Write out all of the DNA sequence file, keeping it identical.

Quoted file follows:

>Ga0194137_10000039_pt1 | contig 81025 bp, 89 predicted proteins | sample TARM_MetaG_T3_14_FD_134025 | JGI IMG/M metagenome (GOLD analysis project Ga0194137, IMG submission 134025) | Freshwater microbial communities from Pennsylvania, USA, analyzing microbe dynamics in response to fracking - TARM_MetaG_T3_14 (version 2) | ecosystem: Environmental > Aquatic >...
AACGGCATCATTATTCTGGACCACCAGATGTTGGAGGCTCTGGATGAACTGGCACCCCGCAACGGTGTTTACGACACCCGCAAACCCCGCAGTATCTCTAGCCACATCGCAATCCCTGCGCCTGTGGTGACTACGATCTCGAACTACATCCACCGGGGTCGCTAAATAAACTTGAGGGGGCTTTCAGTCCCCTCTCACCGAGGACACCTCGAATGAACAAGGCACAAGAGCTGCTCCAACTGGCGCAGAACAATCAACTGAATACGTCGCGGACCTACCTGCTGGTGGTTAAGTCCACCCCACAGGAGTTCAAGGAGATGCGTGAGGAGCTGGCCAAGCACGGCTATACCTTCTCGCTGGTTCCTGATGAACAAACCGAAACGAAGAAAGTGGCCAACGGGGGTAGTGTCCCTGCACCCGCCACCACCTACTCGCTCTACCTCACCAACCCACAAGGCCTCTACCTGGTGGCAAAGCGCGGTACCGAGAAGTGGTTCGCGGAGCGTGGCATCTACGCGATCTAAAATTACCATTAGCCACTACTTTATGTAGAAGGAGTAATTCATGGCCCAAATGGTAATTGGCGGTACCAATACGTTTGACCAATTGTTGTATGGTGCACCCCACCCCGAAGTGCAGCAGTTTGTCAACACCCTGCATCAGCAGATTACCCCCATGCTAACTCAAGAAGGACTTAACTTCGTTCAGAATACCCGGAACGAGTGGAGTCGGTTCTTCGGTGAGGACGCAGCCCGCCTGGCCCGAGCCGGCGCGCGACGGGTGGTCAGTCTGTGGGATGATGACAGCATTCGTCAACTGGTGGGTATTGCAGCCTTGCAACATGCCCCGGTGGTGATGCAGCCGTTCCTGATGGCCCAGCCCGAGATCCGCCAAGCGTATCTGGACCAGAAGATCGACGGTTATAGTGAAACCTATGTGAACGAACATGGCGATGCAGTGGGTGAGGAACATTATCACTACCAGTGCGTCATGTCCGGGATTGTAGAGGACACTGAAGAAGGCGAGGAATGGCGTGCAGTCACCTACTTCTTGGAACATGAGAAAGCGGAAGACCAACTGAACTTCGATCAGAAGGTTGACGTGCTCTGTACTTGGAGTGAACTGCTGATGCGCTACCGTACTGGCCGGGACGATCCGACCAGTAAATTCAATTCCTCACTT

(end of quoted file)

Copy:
>Ga0194137_10000039_pt1 | contig 81025 bp, 89 predicted proteins | sample TARM_MetaG_T3_14_FD_134025 | JGI IMG/M metagenome (GOLD analysis project Ga0194137, IMG submission 134025) | Freshwater microbial communities from Pennsylvania, USA, analyzing microbe dynamics in response to fracking - TARM_MetaG_T3_14 (version 2) | ecosystem: Environmental > Aquatic >...
AACGGCATCATTATTCTGGACCACCAGATGTTGGAGGCTCTGGATGAACTGGCACCCCGCAACGGTGTTTACGACACCCGCAAACCCCGCAGTATCTCTAGCCACATCGCAATCCCTGCGCCTGTGGTGACTACGATCTCGAACTACATCCACCGGGGTCGCTAAATAAACTTGAGGGGGCTTTCAGTCCCCTCTCACCGAGGACACCTCGAATGAACAAGGCACAAGAGCTGCTCCAACTGGCGCAGAACAATCAACTGAATACGTCGCGGACCTACCTGCTGGTGGTTAAGTCCACCCCACAGGAGTTCAAGGAGATGCGTGAGGAGCTGGCCAAGCACGGCTATACCTTCTCGCTGGTTCCTGATGAACAAACCGAAACGAAGAAAGTGGCCAACGGGGGTAGTGTCCCTGCACCCGCCACCACCTACTCGCTCTACCTCACCAACCCACAAGGCCTCTACCTGGTGGCAAAGCGCGGTACCGAGAAGTGGTTCGCGGAGCGTGGCATCTACGCGATCTAAAATTACCATTAGCCACTACTTTATGTAGAAGGAGTAATTCATGGCCCAAATGGTAATTGGCGGTACCAATACGTTTGACCAATTGTTGTATGGTGCACCCCACCCCGAAGTGCAGCAGTTTGTCAACACCCTGCATCAGCAGATTACCCCCATGCTAACTCAAGAAGGACTTAACTTCGTTCAGAATACCCGGAACGAGTGGAGTCGGTTCTTCGGTGAGGACGCAGCCCGCCTGGCCCGAGCCGGCGCGCGACGGGTGGTCAGTCTGTGGGATGATGACAGCATTCGTCAACTGGTGGGTATTGCAGCCTTGCAACATGCCCCGGTGGTGATGCAGCCGTTCCTGATGGCCCAGCCCGAGATCCGCCAAGCGTATCTGGACCAGAAGATCGACGGTTATAGTGAAACCTATGTGAACGAACATGGCGATGCAGTGGGTGAGGAACATTATCACTACCAGTGCGTCATGTCCGGGATTGTAGAGGACACTGAAGAAGGCGAGGAATGGCGTGCAGTCACCTACTTCTTGGAACATGAGAAAGCGGAAGACCAACTGAACTTCGATCAGAAGGTTGACGTGCTCTGTACTTGGAGTGAACTGCTGATGCGCTACCGTACTGGCCGGGACGATCCGACCAGTAAATTCAATTCCTCACTT